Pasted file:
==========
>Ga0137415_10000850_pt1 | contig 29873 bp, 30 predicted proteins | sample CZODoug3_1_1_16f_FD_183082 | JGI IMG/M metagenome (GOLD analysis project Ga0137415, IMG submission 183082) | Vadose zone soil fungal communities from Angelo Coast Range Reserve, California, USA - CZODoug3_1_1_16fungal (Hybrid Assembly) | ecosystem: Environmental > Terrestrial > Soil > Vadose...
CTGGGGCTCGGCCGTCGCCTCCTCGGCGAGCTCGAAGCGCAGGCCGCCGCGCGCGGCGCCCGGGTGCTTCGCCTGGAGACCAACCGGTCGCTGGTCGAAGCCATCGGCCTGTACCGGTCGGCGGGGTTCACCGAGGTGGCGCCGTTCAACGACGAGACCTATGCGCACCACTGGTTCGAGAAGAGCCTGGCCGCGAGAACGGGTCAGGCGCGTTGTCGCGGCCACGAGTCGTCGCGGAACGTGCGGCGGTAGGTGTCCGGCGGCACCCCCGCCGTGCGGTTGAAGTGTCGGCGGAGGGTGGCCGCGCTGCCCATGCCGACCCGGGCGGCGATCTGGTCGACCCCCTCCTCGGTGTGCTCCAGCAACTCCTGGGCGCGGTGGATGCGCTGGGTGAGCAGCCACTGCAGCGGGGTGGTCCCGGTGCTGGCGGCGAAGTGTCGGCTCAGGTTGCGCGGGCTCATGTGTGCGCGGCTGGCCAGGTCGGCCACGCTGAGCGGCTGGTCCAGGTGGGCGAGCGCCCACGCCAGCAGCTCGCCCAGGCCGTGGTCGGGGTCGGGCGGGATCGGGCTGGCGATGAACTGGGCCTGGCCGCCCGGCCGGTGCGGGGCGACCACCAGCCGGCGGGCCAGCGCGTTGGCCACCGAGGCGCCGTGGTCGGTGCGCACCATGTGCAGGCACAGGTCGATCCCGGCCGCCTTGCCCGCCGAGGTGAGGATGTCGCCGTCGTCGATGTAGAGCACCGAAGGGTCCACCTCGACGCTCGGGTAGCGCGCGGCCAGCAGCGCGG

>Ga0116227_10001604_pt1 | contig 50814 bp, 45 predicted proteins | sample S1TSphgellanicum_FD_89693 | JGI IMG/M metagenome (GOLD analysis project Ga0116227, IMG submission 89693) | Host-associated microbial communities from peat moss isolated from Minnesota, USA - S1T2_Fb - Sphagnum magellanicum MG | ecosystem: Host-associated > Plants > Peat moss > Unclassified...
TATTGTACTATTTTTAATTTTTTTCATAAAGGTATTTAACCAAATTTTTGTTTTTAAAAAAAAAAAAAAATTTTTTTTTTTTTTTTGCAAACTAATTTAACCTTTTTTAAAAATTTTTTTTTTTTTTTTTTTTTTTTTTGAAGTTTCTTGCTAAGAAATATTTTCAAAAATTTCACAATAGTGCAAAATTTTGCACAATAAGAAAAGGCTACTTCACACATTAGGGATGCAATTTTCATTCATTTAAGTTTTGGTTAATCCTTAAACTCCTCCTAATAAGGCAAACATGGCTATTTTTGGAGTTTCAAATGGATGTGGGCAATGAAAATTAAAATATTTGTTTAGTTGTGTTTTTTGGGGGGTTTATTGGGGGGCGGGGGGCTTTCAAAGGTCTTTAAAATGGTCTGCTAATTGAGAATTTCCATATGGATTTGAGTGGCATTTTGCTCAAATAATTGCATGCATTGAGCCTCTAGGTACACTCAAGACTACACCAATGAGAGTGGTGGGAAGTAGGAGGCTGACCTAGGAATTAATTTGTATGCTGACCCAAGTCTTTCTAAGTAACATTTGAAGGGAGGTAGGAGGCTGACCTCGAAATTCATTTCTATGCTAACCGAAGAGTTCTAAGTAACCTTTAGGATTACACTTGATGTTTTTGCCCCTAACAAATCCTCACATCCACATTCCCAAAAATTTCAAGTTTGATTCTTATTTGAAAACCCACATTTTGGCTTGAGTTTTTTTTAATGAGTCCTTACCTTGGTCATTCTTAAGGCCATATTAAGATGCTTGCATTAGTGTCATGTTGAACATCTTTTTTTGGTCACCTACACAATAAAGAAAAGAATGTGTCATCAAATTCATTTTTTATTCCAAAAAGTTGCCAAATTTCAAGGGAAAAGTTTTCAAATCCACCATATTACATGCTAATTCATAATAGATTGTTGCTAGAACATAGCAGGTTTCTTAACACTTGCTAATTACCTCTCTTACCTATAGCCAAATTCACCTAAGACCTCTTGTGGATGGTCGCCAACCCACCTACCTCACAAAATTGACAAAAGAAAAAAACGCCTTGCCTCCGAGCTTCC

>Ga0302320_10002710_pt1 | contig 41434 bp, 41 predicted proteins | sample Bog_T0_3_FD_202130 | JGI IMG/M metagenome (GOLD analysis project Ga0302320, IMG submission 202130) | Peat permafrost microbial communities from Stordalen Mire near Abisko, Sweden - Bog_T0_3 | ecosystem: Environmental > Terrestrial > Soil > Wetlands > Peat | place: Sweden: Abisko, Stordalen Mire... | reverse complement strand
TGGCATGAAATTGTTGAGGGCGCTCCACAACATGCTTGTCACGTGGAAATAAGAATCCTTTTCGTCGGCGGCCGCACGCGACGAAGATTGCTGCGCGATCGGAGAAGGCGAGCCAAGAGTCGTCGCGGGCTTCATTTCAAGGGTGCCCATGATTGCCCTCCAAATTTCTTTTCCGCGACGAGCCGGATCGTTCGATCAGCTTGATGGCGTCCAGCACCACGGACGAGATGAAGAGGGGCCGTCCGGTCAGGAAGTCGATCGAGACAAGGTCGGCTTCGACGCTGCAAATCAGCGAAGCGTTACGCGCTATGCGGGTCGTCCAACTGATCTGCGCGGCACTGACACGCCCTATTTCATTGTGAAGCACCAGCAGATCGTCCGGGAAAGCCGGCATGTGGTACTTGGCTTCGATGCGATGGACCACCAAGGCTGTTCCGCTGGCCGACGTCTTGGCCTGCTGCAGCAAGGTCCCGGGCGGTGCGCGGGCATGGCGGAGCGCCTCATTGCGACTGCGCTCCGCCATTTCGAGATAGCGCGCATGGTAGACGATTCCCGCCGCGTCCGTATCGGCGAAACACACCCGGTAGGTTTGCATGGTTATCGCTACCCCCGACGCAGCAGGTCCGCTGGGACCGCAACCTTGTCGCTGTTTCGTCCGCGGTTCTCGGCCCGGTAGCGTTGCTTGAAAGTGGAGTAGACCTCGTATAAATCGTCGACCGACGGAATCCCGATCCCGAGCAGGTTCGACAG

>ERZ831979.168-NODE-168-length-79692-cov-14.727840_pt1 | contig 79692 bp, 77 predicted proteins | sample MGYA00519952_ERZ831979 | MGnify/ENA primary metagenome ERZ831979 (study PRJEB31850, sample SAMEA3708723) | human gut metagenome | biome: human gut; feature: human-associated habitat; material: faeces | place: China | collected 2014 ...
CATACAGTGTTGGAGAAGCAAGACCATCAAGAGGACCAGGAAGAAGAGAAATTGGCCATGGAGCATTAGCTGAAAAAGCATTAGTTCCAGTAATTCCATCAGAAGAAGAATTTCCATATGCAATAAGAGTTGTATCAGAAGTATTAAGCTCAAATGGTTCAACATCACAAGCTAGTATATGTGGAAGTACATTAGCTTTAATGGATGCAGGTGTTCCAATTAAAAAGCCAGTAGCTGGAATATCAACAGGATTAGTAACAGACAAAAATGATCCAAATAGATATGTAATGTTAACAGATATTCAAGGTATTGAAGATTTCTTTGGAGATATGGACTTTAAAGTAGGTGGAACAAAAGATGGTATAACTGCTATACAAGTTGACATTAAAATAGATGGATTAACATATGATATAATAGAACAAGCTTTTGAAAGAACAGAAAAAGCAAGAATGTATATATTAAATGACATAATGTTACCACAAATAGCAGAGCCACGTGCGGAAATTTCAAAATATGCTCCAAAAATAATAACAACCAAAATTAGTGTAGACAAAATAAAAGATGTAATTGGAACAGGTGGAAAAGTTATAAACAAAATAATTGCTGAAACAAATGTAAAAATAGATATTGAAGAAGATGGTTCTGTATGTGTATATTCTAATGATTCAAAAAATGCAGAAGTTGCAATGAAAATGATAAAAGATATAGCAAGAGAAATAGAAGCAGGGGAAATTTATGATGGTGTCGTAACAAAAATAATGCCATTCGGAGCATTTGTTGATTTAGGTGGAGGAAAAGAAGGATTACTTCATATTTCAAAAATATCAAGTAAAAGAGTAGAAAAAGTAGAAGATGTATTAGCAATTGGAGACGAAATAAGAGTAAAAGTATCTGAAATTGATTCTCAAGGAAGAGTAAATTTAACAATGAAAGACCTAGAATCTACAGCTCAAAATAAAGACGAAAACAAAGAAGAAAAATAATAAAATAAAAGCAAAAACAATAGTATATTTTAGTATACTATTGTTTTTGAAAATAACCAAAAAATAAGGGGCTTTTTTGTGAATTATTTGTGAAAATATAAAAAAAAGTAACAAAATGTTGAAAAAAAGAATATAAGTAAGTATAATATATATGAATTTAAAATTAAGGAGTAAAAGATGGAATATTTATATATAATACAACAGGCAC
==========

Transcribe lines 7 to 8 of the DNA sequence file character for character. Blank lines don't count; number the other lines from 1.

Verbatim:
>ERZ831979.168-NODE-168-length-79692-cov-14.727840_pt1 | contig 79692 bp, 77 predicted proteins | sample MGYA00519952_ERZ831979 | MGnify/ENA primary metagenome ERZ831979 (study PRJEB31850, sample SAMEA3708723) | human gut metagenome | biome: human gut; feature: human-associated habitat; material: faeces | place: China | collected 2014 ...
CATACAGTGTTGGAGAAGCAAGACCATCAAGAGGACCAGGAAGAAGAGAAATTGGCCATGGAGCATTAGCTGAAAAAGCATTAGTTCCAGTAATTCCATCAGAAGAAGAATTTCCATATGCAATAAGAGTTGTATCAGAAGTATTAAGCTCAAATGGTTCAACATCACAAGCTAGTATATGTGGAAGTACATTAGCTTTAATGGATGCAGGTGTTCCAATTAAAAAGCCAGTAGCTGGAATATCAACAGGATTAGTAACAGACAAAAATGATCCAAATAGATATGTAATGTTAACAGATATTCAAGGTATTGAAGATTTCTTTGGAGATATGGACTTTAAAGTAGGTGGAACAAAAGATGGTATAACTGCTATACAAGTTGACATTAAAATAGATGGATTAACATATGATATAATAGAACAAGCTTTTGAAAGAACAGAAAAAGCAAGAATGTATATATTAAATGACATAATGTTACCACAAATAGCAGAGCCACGTGCGGAAATTTCAAAATATGCTCCAAAAATAATAACAACCAAAATTAGTGTAGACAAAATAAAAGATGTAATTGGAACAGGTGGAAAAGTTATAAACAAAATAATTGCTGAAACAAATGTAAAAATAGATATTGAAGAAGATGGTTCTGTATGTGTATATTCTAATGATTCAAAAAATGCAGAAGTTGCAATGAAAATGATAAAAGATATAGCAAGAGAAATAGAAGCAGGGGAAATTTATGATGGTGTCGTAACAAAAATAATGCCATTCGGAGCATTTGTTGATTTAGGTGGAGGAAAAGAAGGATTACTTCATATTTCAAAAATATCAAGTAAAAGAGTAGAAAAAGTAGAAGATGTATTAGCAATTGGAGACGAAATAAGAGTAAAAGTATCTGAAATTGATTCTCAAGGAAGAGTAAATTTAACAATGAAAGACCTAGAATCTACAGCTCAAAATAAAGACGAAAACAAAGAAGAAAAATAATAAAATAAAAGCAAAAACAATAGTATATTTTAGTATACTATTGTTTTTGAAAATAACCAAAAAATAAGGGGCTTTTTTGTGAATTATTTGTGAAAATATAAAAAAAAGTAACAAAATGTTGAAAAAAAGAATATAAGTAAGTATAATATATATGAATTTAAAATTAAGGAGTAAAAGATGGAATATTTATATATAATACAACAGGCAC